One of the most common scams in social media is a “hack” that doesn’t require hacker skills. The scammer simply goes to a Facebook page (they prefer neglected ones like Sheila’s) and skims the person’s friends list. Then they send messages (usually an unadorned “hello”) hoping to get a reply. 

Once they’ve convinced the mark that they’re really the friend they’re impersonating, they spin a tale of woe and hit the mark up for a "loan".

This must work on some victims, because these scams are proliferating.

The Manners Doctor advises that no one respond to a naked “hello,” even when it appears to be from a friend.

Very Truly Yours, 

The Manners Doctor.

Do you have any questions for the Manners Doctor? How do you feel about the "naked hello"?

Book of the Month
Start at the Beginning of the Manners Doctor Saga--Only 99c!

GHOSTWRITERS IN THE SKY:  Camilla Randall Mystery #1 

After her celebrity ex-husband’s ironic joke about her “kinky sex habits” is misquoted in a tabloid, New York etiquette columnist Camilla Randall’s life unravels in bad late night TV jokes.

Nearly broke and down to her last Hermes scarf, she accepts an invitation to a Z-list Writers’ Conference in the wine-and-cowboy town of Santa Ynez, California, where, unfortunately, a cross-dressing dominatrix named Marva plies her trade by impersonating Camilla.

When a ghostwriter’s plot to blackmail celebrities with faked evidence leads to murder, Camilla must team up with Marva to stop the killer from striking again.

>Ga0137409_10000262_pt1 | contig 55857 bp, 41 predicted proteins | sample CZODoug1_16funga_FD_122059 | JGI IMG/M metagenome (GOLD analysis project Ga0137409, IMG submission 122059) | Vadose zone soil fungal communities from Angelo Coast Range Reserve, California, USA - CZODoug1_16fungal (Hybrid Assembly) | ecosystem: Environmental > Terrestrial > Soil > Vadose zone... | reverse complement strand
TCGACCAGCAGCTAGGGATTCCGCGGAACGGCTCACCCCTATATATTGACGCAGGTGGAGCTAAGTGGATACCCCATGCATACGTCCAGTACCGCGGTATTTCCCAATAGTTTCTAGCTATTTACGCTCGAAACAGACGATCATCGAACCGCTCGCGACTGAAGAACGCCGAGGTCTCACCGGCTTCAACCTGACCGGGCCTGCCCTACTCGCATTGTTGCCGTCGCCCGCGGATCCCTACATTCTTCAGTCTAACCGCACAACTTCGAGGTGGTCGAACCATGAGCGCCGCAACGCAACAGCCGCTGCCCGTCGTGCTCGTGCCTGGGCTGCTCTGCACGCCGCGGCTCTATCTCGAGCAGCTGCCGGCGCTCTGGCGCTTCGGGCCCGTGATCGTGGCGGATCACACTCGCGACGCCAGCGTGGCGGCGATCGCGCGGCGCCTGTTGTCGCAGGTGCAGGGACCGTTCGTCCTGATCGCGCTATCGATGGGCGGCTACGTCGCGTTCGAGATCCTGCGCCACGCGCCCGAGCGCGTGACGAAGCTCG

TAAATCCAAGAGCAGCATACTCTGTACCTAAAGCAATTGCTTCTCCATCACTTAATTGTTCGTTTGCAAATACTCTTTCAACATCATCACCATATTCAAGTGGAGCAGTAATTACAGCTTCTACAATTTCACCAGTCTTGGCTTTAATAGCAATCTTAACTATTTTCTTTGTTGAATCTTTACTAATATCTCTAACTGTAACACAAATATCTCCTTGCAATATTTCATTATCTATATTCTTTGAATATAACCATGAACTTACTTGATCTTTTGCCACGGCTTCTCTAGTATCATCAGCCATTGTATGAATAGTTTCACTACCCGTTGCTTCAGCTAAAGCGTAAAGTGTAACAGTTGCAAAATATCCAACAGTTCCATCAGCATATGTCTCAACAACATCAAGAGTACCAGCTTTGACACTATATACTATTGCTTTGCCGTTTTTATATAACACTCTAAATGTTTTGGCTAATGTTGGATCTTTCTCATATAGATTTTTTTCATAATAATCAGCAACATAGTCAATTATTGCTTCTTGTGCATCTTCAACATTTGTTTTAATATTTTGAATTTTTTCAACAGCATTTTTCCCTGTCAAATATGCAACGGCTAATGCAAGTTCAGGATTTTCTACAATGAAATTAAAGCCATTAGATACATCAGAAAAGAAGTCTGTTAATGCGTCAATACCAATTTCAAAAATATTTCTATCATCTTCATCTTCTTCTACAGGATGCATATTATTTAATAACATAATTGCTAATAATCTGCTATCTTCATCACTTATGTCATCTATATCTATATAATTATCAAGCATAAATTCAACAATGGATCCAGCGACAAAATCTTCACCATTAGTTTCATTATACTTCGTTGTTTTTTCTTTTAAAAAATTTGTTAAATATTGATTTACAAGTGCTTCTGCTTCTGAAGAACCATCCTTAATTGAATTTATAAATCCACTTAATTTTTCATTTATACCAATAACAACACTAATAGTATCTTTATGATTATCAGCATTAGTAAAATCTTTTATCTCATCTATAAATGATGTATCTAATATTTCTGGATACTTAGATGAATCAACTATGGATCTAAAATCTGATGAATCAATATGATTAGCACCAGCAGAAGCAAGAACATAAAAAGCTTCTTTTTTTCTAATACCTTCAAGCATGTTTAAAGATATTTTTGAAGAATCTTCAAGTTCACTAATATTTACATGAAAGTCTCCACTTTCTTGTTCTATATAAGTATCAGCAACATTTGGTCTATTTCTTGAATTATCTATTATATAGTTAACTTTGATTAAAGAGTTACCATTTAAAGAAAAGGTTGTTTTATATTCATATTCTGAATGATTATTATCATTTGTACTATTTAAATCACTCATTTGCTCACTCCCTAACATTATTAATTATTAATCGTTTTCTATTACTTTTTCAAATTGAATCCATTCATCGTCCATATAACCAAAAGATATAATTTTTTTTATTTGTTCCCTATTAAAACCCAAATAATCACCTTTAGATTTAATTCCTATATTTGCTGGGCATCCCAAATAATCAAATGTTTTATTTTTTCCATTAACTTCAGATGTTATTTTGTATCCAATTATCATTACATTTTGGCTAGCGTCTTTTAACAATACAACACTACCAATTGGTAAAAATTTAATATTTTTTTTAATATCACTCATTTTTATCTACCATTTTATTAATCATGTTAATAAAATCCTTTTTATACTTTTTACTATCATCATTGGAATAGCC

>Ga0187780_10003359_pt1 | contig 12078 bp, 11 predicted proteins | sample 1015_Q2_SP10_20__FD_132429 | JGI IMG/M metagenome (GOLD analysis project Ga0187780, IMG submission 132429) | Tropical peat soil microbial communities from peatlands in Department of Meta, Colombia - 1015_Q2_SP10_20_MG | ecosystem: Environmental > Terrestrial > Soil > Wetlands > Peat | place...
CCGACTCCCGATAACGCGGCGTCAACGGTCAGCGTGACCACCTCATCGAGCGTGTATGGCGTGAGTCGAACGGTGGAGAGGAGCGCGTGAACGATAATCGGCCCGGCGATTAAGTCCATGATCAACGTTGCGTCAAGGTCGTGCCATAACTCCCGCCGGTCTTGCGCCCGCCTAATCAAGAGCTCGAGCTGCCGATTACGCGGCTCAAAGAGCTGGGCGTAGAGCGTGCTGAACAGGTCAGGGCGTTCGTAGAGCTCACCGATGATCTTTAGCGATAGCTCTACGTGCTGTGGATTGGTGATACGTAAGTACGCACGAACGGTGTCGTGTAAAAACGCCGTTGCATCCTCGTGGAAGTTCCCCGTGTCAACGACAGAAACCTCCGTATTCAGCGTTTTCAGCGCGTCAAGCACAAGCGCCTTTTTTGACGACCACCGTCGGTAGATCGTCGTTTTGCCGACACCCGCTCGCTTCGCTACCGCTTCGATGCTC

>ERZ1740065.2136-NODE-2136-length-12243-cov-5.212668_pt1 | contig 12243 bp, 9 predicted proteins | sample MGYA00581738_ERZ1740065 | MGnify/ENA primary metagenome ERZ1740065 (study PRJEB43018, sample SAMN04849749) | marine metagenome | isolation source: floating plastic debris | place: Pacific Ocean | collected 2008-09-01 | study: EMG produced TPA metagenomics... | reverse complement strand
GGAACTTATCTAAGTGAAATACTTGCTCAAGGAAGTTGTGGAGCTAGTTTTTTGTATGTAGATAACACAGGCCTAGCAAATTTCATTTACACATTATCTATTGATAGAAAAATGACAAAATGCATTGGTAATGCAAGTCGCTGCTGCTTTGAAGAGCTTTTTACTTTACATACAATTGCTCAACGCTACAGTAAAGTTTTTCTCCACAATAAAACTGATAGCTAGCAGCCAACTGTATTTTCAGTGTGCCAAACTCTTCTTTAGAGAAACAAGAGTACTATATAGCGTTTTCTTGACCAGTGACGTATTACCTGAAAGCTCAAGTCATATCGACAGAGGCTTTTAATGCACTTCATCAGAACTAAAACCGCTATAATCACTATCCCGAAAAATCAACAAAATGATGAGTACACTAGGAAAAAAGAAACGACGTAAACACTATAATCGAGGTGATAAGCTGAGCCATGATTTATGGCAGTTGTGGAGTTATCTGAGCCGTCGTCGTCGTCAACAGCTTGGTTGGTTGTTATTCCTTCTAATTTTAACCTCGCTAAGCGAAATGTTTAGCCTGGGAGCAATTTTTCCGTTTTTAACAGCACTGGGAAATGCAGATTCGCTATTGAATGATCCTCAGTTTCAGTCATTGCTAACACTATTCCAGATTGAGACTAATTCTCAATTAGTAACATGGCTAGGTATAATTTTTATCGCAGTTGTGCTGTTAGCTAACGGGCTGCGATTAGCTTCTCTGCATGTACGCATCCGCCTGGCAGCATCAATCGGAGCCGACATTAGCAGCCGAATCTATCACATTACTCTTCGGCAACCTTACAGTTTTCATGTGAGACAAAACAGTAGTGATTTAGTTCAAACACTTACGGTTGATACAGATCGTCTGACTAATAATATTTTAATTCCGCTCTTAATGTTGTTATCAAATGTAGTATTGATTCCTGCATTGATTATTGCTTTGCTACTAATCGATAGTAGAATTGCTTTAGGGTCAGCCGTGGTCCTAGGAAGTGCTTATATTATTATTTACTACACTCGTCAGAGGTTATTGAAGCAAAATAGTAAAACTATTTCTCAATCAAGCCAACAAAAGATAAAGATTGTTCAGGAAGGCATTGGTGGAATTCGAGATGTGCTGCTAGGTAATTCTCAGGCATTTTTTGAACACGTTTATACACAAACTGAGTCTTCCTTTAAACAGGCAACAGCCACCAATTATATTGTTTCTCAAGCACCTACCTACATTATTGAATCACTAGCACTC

Ghostwriters in the Sky is available in e-book at all the Amazons  GooglePlay  KoboScribd and NOOK.

It is available in paper at Amazon & Barnes and Noble 

Sunday, December 29, 2019

Happy 2020!

I wish all my readers a peaceful and prosperous new year! 

I'm going to be taking a little hiatus from this blog in order to work on my new Camilla mystery, Catfishing in America. It's inspired by the "catfishing" would-be scammers who try to romance older women on social media then hit them up for money

A classic painting by Ohara Koson that might inspire the cover designer.

Expect it later in 2020. I'll be bringing back a lot of Camilla's old bad boyfriends, including Ronzo, Peter Sherwood, and of course, her ex-husband, Jonathan Kahn. Will she finally find Mr. Right? Well, probably not. But there will be lots of laughs, adventures and a little romance along the way. 

And of course, Buckingham, the bookstore cat. 

Friday, November 29, 2019

Being Thankful for…Rejections? Why I’m Grateful to the People Who Rejected My Early Work

On our writers’ blog, Ruth Harris and I say we made the mistakes so you don’t have to. And I sure made my share. Maybe more than my share.

I got an agent with my first query!